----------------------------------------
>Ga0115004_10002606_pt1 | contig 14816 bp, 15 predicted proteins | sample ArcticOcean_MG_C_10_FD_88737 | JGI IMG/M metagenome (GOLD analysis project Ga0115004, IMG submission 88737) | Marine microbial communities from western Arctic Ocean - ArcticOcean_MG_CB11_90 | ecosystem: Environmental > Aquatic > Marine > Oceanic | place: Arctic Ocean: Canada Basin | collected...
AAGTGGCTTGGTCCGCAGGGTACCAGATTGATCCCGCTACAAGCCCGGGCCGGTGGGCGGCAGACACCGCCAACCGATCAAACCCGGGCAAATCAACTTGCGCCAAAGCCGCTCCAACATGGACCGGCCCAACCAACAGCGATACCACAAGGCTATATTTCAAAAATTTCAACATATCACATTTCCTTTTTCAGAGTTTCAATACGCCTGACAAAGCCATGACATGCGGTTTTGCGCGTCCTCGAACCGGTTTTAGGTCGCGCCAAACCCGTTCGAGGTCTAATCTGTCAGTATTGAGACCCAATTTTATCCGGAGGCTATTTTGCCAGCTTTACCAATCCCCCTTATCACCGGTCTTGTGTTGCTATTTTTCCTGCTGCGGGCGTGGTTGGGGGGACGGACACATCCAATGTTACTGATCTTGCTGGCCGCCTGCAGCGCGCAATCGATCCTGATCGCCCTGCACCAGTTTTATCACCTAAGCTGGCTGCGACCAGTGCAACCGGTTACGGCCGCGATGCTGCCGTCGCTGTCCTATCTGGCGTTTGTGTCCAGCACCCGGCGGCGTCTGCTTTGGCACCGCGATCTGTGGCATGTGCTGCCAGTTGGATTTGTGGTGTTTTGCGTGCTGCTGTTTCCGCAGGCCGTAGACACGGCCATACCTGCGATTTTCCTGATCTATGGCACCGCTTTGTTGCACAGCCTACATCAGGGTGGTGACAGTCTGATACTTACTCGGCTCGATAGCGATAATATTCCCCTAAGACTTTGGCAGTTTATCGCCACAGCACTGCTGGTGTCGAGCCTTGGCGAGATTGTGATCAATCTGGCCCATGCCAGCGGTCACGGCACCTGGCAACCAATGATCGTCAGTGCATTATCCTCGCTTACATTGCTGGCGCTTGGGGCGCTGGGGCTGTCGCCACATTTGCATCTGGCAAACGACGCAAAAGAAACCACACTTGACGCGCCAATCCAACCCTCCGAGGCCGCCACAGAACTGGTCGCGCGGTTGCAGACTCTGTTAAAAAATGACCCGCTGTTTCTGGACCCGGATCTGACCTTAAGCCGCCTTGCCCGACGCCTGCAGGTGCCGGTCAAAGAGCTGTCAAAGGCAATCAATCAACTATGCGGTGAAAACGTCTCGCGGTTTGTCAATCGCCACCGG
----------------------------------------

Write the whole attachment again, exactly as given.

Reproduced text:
>Ga0115004_10002606_pt1 | contig 14816 bp, 15 predicted proteins | sample ArcticOcean_MG_C_10_FD_88737 | JGI IMG/M metagenome (GOLD analysis project Ga0115004, IMG submission 88737) | Marine microbial communities from western Arctic Ocean - ArcticOcean_MG_CB11_90 | ecosystem: Environmental > Aquatic > Marine > Oceanic | place: Arctic Ocean: Canada Basin | collected...
AAGTGGCTTGGTCCGCAGGGTACCAGATTGATCCCGCTACAAGCCCGGGCCGGTGGGCGGCAGACACCGCCAACCGATCAAACCCGGGCAAATCAACTTGCGCCAAAGCCGCTCCAACATGGACCGGCCCAACCAACAGCGATACCACAAGGCTATATTTCAAAAATTTCAACATATCACATTTCCTTTTTCAGAGTTTCAATACGCCTGACAAAGCCATGACATGCGGTTTTGCGCGTCCTCGAACCGGTTTTAGGTCGCGCCAAACCCGTTCGAGGTCTAATCTGTCAGTATTGAGACCCAATTTTATCCGGAGGCTATTTTGCCAGCTTTACCAATCCCCCTTATCACCGGTCTTGTGTTGCTATTTTTCCTGCTGCGGGCGTGGTTGGGGGGACGGACACATCCAATGTTACTGATCTTGCTGGCCGCCTGCAGCGCGCAATCGATCCTGATCGCCCTGCACCAGTTTTATCACCTAAGCTGGCTGCGACCAGTGCAACCGGTTACGGCCGCGATGCTGCCGTCGCTGTCCTATCTGGCGTTTGTGTCCAGCACCCGGCGGCGTCTGCTTTGGCACCGCGATCTGTGGCATGTGCTGCCAGTTGGATTTGTGGTGTTTTGCGTGCTGCTGTTTCCGCAGGCCGTAGACACGGCCATACCTGCGATTTTCCTGATCTATGGCACCGCTTTGTTGCACAGCCTACATCAGGGTGGTGACAGTCTGATACTTACTCGGCTCGATAGCGATAATATTCCCCTAAGACTTTGGCAGTTTATCGCCACAGCACTGCTGGTGTCGAGCCTTGGCGAGATTGTGATCAATCTGGCCCATGCCAGCGGTCACGGCACCTGGCAACCAATGATCGTCAGTGCATTATCCTCGCTTACATTGCTGGCGCTTGGGGCGCTGGGGCTGTCGCCACATTTGCATCTGGCAAACGACGCAAAAGAAACCACACTTGACGCGCCAATCCAACCCTCCGAGGCCGCCACAGAACTGGTCGCGCGGTTGCAGACTCTGTTAAAAAATGACCCGCTGTTTCTGGACCCGGATCTGACCTTAAGCCGCCTTGCCCGACGCCTGCAGGTGCCGGTCAAAGAGCTGTCAAAGGCAATCAATCAACTATGCGGTGAAAACGTCTCGCGGTTTGTCAATCGCCACCGG